The Society of Jesus was a missionary order since its foundation in 1540. Many of its members chose to join it precisely because as Jesuits, they had the opportunity to go to the farthest and most unknown countries in the world. Jesuits who wished to become missionaries wrote the so-called litterae indipetae, petitions for the Indies. Thousands of these are still preserved in the Roman Archive, unedited, providing access to the desires, dreams, and fantasies – as well as the strategies, problems, and discomforts – of young European Jesuits of the Early modern age. This article considers the different relationships some European Jesuits established with their confreres stationed in China as missionaries when they returned to Europe, through direct contact, correspondence and writings about the missions emerging from the litterae indipetae. It examines the visits of two men as case studies: the return to Europe in the 1640s of the Portuguese procurator Álvaro Semedo (1585-1658) and, by way of a comparison, the visits in Italy of the Italian procurator Filippo Grimaldi (1686-1694) half a century later. On one hand, the procurators had the chance to select people with whom they had directly talked, those who seemed best suited to the missionary life in countries they well knew. On the other, their passage could trigger among the Jesuit candidates desires and vocations to the missions. Each overseas appointment was, in fact, influenced by political factors, the candidates’ family circumstances, as well as the local superiors’ or the General’s opinions. Therefore, procurators were not always successful: because they could not bring with them all the people they wanted, or because their tours did not always obtain the same popularity among the European Jesuits.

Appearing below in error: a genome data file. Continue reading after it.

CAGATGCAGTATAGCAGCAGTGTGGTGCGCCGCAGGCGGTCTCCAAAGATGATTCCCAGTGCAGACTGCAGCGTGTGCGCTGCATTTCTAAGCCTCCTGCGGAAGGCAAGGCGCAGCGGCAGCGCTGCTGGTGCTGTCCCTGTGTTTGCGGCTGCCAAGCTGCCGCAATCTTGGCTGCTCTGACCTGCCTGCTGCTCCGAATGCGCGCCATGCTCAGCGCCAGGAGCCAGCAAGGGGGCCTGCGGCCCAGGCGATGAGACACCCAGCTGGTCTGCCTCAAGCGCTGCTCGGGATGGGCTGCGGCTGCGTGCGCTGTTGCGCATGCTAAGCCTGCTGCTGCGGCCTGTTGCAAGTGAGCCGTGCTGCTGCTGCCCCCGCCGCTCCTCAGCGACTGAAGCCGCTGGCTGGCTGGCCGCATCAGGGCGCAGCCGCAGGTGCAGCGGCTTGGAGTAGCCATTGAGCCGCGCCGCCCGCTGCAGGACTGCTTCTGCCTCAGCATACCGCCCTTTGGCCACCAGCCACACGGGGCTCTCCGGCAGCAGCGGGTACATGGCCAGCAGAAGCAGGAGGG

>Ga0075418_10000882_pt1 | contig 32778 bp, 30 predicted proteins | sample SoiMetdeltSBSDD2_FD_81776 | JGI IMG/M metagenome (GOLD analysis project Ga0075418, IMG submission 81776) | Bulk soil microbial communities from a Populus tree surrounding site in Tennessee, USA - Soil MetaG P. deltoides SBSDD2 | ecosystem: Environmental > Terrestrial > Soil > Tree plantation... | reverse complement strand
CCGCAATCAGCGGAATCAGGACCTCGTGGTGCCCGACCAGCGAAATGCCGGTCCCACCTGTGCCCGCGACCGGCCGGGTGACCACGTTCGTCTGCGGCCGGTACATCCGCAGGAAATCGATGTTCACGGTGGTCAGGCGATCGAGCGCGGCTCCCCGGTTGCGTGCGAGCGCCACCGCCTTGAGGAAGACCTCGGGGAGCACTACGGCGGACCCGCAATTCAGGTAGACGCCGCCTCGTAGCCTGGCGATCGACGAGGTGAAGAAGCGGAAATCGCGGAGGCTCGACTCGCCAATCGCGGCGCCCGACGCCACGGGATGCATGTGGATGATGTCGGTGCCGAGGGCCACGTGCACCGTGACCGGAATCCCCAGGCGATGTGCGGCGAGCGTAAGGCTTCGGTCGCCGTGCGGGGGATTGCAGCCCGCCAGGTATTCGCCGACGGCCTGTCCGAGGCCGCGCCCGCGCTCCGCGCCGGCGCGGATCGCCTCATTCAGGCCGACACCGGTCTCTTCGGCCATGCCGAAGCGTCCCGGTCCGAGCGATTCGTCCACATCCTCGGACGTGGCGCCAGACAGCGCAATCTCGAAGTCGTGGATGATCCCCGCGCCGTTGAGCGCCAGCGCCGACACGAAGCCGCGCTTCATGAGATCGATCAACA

Based on the analysis of two little-studied Portuguese Jesuits, who in the 18th century served as general procurators for the East Asia missions, this text draws on the theme of the circulation of material culture, such as tangible objects, between the two extremes of Eurasia. Through Francisco de Cordes (1689-1768) and José Rosado (1714-1797), we endeavor to contribute to a better understanding of the role of the General Procurator of the missions in ordering, acquiring and distributing artistic objects for consumption, both inside and outside of the Society of Jesus. The main objectives of this article are to outline their biographies and to analyze the sumptuary goods they transacted, namely through their correspondence and other related sources.